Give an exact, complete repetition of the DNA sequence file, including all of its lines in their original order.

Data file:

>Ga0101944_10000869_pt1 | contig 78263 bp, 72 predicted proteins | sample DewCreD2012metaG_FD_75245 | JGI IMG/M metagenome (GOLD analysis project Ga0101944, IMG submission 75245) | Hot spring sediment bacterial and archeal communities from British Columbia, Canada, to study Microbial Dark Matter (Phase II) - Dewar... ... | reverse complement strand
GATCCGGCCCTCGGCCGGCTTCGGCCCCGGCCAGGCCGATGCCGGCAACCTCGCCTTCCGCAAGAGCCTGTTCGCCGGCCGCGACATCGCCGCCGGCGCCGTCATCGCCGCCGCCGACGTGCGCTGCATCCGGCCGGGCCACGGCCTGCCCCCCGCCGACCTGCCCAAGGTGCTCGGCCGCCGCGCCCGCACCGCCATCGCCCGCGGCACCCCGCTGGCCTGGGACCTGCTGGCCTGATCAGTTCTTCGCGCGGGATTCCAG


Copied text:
>Ga0101944_10000869_pt1 | contig 78263 bp, 72 predicted proteins | sample DewCreD2012metaG_FD_75245 | JGI IMG/M metagenome (GOLD analysis project Ga0101944, IMG submission 75245) | Hot spring sediment bacterial and archeal communities from British Columbia, Canada, to study Microbial Dark Matter (Phase II) - Dewar... ... | reverse complement strand
GATCCGGCCCTCGGCCGGCTTCGGCCCCGGCCAGGCCGATGCCGGCAACCTCGCCTTCCGCAAGAGCCTGTTCGCCGGCCGCGACATCGCCGCCGGCGCCGTCATCGCCGCCGCCGACGTGCGCTGCATCCGGCCGGGCCACGGCCTGCCCCCCGCCGACCTGCCCAAGGTGCTCGGCCGCCGCGCCCGCACCGCCATCGCCCGCGGCACCCCGCTGGCCTGGGACCTGCTGGCCTGATCAGTTCTTCGCGCGGGATTCCAG